When Loving thy Neighbor is Impossible: A Guide on How to Handle the Worst Neighbor Behavior

It is an unspoken truth that anyone who chooses not to live as a hermit is going to have to deal with neighbors.

Young people know them as the grouchy old people who call the cops on all their parties. Old people often see them as a source of noise. In the best cases, people can live next door or in the same neighborhood or building without ever having to involve a landlord, a lawyer, or the cops.

This article is not about that. I am here to talk about the worst neighbor behavior.

Ideally you should always confront an offending neighbor and try to settle things amicably. If you are afraid of going about your daily life due to their behavior, it’s time to swallow any fear about confrontation and speak to them.

If that fails, here are some common neighbor problems and what to do about them. Please note that the municipal laws mentioned are strictly for Montreal, so if you live elsewhere, you will have to consult your own city’s bylaws for some of these.

Noise

It should be said that not all noise complaints are valid. If you live near a commercial street with bars, clubs, theatres, or restaurants, you should expect a fair amount of noise around your home.

It must also be said that some people phone in noise complaints for purely vindictive reasons because they’ve decided they don’t like their neighbors and want to make it impossible for them to entertain guests or listen to music in their homes. Take comfort in the fact that people who make those kinds of complaints do so often and are unlikely to be taken seriously by police.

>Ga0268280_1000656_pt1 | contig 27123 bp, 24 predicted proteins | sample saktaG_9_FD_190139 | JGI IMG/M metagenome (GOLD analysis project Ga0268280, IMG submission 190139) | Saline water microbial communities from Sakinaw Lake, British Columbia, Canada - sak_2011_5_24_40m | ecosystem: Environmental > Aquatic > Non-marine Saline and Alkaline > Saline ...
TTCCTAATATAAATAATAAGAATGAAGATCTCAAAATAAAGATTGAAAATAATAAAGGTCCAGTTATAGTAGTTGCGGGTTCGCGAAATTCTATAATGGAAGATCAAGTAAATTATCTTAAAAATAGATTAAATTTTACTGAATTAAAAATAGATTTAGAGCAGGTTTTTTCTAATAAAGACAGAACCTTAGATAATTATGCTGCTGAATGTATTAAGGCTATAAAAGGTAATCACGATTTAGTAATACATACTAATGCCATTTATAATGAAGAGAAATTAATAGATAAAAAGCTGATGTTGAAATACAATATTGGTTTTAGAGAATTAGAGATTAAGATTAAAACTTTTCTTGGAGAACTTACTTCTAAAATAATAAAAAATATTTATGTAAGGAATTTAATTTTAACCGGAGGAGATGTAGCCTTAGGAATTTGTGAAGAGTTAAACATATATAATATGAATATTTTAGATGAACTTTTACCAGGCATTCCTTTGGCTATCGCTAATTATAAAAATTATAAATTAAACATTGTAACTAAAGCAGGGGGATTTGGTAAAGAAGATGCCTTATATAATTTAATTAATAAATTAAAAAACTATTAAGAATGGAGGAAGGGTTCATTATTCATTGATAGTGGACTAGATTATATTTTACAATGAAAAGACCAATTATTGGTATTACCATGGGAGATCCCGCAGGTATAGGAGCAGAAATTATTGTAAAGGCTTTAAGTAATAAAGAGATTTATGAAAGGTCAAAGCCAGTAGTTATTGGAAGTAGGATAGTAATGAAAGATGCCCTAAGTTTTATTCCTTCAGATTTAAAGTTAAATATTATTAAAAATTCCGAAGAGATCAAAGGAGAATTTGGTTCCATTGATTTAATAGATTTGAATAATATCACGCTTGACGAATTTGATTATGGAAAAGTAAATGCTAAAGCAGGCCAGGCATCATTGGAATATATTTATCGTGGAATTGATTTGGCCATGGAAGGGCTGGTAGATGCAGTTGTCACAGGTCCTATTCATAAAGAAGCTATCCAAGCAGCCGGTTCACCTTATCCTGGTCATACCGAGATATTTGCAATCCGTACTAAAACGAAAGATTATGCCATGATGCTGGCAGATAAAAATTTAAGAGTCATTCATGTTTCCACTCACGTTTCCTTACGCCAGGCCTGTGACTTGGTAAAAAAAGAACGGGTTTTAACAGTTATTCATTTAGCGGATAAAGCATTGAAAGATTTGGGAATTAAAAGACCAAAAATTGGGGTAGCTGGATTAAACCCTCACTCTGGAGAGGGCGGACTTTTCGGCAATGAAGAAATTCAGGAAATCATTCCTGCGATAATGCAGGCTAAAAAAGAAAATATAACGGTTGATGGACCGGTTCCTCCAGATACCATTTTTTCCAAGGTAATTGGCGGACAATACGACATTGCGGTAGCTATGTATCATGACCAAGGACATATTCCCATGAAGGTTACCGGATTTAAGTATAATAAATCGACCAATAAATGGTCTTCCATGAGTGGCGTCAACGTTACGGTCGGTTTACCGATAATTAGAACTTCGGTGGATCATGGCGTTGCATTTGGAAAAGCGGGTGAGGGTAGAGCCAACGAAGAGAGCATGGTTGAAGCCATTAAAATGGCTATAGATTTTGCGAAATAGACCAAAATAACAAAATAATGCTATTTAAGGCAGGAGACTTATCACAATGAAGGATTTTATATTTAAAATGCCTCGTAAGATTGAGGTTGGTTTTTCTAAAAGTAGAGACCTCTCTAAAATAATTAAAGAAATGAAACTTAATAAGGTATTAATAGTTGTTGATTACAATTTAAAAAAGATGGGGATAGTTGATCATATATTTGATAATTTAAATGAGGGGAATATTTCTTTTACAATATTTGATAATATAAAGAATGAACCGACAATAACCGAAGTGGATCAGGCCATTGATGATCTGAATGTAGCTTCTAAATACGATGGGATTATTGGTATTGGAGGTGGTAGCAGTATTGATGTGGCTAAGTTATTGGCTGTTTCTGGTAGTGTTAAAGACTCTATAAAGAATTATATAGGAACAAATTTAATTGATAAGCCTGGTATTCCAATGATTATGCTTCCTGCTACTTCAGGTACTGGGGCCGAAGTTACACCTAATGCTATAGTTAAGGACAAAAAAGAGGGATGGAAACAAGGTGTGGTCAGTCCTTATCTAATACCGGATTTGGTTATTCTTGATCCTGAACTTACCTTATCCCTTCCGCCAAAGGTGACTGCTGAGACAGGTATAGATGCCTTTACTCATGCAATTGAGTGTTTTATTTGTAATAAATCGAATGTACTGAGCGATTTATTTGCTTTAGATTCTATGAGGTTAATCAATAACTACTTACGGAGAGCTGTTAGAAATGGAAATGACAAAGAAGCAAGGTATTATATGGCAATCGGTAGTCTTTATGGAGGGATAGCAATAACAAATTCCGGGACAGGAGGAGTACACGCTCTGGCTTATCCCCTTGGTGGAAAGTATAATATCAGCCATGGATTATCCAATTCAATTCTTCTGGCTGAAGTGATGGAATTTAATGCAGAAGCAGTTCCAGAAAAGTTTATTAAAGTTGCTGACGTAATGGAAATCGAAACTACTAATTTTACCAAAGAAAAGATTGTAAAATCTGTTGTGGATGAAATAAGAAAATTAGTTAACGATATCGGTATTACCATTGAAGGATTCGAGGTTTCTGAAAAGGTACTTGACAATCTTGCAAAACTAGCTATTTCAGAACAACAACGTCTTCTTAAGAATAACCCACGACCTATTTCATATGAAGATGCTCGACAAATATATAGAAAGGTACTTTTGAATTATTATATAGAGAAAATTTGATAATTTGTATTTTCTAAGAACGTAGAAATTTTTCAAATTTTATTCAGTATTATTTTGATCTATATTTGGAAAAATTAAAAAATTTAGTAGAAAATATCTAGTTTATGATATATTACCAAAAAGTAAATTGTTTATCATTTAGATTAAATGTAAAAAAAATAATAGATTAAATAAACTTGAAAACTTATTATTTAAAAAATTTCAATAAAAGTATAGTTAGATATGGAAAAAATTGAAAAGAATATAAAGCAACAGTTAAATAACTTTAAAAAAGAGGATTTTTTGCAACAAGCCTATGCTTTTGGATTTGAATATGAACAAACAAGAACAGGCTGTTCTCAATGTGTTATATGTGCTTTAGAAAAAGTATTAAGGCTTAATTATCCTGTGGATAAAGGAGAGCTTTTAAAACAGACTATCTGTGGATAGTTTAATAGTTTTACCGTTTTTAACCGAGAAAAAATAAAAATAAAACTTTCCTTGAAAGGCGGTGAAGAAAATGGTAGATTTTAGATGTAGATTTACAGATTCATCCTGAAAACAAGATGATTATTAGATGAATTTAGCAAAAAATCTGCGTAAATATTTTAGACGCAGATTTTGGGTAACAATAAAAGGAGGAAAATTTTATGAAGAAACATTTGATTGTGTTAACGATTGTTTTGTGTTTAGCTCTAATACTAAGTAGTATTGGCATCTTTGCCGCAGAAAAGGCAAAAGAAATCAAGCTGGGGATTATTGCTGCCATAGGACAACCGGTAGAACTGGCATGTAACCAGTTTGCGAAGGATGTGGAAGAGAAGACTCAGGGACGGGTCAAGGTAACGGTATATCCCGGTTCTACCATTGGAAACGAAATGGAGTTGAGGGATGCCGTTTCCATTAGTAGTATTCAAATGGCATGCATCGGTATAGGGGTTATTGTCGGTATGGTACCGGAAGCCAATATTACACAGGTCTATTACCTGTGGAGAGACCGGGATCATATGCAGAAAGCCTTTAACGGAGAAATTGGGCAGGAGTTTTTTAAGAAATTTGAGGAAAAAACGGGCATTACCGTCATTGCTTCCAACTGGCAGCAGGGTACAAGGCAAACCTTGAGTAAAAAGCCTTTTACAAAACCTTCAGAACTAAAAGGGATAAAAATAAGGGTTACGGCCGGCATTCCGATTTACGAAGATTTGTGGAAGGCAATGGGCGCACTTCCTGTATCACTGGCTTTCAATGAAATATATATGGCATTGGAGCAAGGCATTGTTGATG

If you call 311 – the City of Montreal’s information hotline – they’ll tell you that you cannot make a noise complaint between 7 am and 11 pm. Unfortunately, that’s not true, so be prepared to argue about it.

Most municipal bylaws assess noise complaints based on a question of reasonability.

Let’s say a rich neighbor is making cosmetic renovations to the outside of his home, the work has been going on every day from eight am to six pm for over a month and the workers aren’t using any sort of muffling equipment on their noisy machinery. That’s clearly an unreasonable amount of noise. Call 911 and complain. They’ll send the cops to put your selfish neighbor in their place.

Now imagine living in an apartment building where your upstairs neighbor sings opera loudly late at night and it’s lovely… But only if you’re a horny cat seeking a mate. If you can’t get them to quiet down directly, speak to your landlord. As a tenant you are entitled to “peaceable enjoyment of the premises” and an extremely noisy neighbor would violate that.